Drivers have seen it for years; the steady decline in courtesy and good driving on our roads. Pedestrians and cyclists have noticed it too – yes, sometimes from our fellow pedestrians and cyclists. We’re at the stage now where drivers routinely blow through stale yellow and even red lights. People who think their time is more important than everyone else’s safety weave in and out, cutting people off and travelling at dangerous speeds. Many vehicle plates are covered with dark plastic to avoid detection and window glass is tinted far beyond legal limits. Police officers on our streets are a rare sight – unless on paid duty at a construction or road work site. There doesn’t seem to be a shortage going on there.
Despite the wild west type driving experiences of recent years and the increasing number of deaths and injuries on our roads, there has been a steep decline in the number of traffic violations in our city. Police issued 140,000 fewer tickets in 2019 than they did in 2009. Careless driving charges dropped by 44%.
Are the police focussing their efforts elsewhere? It doesn’t look like it. The City’s homicide rate rose from 2.1 per 100,000 people in 2014 to 3.1 in 2018. Our murder rate was higher in 2018 than that of New York City.
So what’s going on? We have 5400 uniform and non-uniform police officers in Toronto – where are they all? How do they spend their time? If they’re not on the roads, where else could they be? Since tickets are down, they can’t all be in court or doing paperwork. They also respond to fewer types of complaints. Noise issues for example now go to a city by-law department.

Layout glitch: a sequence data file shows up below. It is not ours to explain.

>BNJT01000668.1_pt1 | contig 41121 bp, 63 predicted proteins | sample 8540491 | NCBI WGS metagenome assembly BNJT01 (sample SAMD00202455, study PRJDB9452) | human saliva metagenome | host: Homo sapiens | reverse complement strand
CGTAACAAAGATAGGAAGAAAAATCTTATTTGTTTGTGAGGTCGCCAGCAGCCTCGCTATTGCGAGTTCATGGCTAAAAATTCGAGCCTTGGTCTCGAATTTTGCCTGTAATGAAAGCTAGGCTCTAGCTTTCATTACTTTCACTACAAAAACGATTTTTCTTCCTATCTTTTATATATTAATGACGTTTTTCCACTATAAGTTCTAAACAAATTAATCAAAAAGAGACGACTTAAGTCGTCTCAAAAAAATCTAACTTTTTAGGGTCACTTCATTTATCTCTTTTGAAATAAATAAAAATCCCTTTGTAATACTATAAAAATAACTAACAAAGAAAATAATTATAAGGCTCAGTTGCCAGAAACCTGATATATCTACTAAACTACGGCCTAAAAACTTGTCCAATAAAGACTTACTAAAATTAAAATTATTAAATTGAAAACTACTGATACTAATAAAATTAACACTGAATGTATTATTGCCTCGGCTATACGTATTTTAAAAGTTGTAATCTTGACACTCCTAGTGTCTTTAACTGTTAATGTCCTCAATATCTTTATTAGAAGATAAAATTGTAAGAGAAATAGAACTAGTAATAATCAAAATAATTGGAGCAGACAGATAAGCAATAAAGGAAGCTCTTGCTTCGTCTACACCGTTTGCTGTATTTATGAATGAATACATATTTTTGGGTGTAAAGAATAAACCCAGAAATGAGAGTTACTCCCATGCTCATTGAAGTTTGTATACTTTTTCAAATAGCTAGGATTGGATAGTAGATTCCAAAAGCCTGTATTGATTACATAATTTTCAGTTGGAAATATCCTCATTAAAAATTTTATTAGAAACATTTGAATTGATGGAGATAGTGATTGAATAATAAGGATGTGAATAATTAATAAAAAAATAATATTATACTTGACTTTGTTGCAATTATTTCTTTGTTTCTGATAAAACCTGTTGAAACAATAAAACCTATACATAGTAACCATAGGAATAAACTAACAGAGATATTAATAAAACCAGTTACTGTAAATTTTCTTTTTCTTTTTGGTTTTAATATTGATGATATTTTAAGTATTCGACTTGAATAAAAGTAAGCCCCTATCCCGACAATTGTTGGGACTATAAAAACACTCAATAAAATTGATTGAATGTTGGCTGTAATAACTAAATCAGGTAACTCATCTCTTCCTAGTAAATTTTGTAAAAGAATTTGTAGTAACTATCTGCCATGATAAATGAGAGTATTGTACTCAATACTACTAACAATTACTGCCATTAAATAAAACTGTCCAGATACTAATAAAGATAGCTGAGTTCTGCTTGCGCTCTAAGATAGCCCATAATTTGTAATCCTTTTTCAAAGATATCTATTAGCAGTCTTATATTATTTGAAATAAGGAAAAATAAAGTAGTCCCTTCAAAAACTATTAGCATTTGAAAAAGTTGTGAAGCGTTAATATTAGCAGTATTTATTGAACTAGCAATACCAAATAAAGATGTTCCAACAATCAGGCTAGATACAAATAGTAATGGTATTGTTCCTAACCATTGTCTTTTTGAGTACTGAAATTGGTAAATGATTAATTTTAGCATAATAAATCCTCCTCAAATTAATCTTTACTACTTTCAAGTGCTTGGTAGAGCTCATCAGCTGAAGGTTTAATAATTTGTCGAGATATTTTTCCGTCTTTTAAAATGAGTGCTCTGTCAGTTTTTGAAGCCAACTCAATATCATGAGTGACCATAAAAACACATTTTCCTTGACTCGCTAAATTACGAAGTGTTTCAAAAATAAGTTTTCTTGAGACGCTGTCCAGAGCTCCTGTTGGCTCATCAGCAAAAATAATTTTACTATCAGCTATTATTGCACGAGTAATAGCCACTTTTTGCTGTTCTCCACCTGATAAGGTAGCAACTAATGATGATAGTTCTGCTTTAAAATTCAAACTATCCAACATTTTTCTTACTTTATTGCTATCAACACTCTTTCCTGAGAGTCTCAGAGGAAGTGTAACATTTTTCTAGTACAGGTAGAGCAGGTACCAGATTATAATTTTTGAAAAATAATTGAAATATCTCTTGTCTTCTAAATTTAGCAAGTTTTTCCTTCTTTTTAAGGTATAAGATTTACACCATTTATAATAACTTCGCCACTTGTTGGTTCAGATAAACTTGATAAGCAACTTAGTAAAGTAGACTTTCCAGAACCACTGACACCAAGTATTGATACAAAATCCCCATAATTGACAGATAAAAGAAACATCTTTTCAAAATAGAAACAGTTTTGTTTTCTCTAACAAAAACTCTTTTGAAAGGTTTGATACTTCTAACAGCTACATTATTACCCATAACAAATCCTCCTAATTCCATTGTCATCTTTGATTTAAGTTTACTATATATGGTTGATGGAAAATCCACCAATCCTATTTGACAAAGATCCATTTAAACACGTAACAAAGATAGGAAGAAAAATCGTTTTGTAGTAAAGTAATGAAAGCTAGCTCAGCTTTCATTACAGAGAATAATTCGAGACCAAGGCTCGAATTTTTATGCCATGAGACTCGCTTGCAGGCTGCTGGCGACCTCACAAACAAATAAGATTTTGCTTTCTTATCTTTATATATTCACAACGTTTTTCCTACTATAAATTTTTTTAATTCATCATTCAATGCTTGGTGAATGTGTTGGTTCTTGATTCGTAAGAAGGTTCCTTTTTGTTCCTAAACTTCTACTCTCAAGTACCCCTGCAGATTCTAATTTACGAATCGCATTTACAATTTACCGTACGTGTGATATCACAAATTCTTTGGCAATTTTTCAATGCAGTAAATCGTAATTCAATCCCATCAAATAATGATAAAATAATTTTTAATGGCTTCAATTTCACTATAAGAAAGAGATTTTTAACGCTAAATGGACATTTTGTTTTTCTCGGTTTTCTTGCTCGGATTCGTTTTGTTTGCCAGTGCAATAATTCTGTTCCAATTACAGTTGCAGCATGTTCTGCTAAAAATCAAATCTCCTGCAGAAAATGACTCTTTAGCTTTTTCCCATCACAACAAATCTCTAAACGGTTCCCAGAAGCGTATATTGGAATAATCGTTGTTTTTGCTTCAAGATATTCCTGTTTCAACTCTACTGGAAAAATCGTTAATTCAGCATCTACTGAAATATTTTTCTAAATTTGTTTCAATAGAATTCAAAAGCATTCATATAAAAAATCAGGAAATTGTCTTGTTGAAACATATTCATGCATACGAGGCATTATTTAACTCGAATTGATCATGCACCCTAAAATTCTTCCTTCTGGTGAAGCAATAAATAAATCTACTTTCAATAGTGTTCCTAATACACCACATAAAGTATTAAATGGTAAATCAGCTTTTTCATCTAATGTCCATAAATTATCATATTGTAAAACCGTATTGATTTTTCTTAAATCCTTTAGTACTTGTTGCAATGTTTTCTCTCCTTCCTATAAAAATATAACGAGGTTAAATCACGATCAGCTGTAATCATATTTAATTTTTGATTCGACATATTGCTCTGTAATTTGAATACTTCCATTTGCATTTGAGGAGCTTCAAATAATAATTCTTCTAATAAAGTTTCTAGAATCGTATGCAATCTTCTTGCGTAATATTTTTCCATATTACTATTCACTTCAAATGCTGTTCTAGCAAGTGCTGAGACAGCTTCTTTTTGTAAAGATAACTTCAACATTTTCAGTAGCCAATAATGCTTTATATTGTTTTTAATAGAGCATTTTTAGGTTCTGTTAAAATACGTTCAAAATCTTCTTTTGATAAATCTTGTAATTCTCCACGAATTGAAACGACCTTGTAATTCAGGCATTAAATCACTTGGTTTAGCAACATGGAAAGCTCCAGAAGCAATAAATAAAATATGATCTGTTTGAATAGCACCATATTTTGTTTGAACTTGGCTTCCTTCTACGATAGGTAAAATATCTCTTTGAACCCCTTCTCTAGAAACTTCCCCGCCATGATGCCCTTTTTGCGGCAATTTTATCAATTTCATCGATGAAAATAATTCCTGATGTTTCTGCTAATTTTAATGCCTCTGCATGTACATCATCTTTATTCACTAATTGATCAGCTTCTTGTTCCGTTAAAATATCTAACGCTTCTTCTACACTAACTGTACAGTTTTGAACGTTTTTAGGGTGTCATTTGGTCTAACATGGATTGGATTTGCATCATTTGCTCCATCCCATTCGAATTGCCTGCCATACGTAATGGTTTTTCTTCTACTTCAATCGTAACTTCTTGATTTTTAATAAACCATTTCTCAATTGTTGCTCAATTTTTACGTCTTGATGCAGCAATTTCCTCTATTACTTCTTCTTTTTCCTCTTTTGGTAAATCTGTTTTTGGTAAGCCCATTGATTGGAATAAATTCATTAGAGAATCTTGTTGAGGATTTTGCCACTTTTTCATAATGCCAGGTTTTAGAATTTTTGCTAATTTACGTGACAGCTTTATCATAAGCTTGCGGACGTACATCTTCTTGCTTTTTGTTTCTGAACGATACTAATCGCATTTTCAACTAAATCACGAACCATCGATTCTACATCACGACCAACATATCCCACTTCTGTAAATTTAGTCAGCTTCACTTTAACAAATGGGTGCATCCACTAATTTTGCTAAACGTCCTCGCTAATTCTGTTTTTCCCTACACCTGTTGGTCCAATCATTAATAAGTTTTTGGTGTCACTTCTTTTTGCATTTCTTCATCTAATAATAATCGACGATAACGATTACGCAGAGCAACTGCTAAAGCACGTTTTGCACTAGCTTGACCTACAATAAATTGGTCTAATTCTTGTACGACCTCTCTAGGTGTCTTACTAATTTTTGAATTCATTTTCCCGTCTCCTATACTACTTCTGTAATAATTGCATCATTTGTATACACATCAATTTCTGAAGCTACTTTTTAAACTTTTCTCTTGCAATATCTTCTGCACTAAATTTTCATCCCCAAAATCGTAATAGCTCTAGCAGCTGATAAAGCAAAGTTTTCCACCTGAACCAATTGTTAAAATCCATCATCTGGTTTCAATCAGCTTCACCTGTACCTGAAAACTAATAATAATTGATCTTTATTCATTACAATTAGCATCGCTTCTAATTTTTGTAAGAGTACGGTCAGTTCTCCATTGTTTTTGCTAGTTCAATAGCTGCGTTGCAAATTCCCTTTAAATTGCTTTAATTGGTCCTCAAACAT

Is it a morale problem? Are police having a giant snit because their numbers are down? Why is Mayor Tory not doing something? The failure of Vision Zero was not properly addressed and a name change to Vision Zero 2.0 was seen as the answer. What about Chief Saunders? The whole point of a police force is to protect lives and property by enforcing the law. Effective policing acts as a deterrent to further criminal behaviour. Visibility is part of that deterrence aspect.
In the U.K. beefed up road policing is seen to be effective in combatting other crimes. After all, criminals use the roads and they’re often driving badly. More enforcement on our roads would uncover more criminal behaviour.
In the meantime, we need answers from Mayor Tory and Chief Saunders. The solution belongs with them but neither one seem to be owning the problem.
As controversy builds around the appointment of local police Superintendent Ron Taverner (and friend of the Premier) as head of the OPP, the Toronto Star (via the paywall free ourwindsor.ca) has found that Mr Taverner purchased a home in Weston in July 2017. The deal was private with $550,000 changing hands for the home near Church and George.
The problem? The seller, Simone Daniels worked for the Ford family business, Deco Labels, and is currently employed as Deputy Chief of Staff for the Premier.